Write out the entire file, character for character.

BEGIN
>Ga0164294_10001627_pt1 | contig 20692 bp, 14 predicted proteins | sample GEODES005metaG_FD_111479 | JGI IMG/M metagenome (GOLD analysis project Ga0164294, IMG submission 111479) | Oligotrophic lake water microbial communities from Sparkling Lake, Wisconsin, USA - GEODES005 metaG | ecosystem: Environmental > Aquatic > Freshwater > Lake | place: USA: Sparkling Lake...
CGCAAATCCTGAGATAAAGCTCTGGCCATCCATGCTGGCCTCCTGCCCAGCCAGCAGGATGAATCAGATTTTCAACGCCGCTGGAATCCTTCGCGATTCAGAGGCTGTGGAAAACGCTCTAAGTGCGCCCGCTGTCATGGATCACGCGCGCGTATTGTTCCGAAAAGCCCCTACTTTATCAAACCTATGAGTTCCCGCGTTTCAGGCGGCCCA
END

>Ga0164294_10001627_pt1 | contig 20692 bp, 14 predicted proteins | sample GEODES005metaG_FD_111479 | JGI IMG/M metagenome (GOLD analysis project Ga0164294, IMG submission 111479) | Oligotrophic lake water microbial communities from Sparkling Lake, Wisconsin, USA - GEODES005 metaG | ecosystem: Environmental > Aquatic > Freshwater > Lake | place: USA: Sparkling Lake...
CGCAAATCCTGAGATAAAGCTCTGGCCATCCATGCTGGCCTCCTGCCCAGCCAGCAGGATGAATCAGATTTTCAACGCCGCTGGAATCCTTCGCGATTCAGAGGCTGTGGAAAACGCTCTAAGTGCGCCCGCTGTCATGGATCACGCGCGCGTATTGTTCCGAAAAGCCCCTACTTTATCAAACCTATGAGTTCCCGCGTTTCAGGCGGCCCA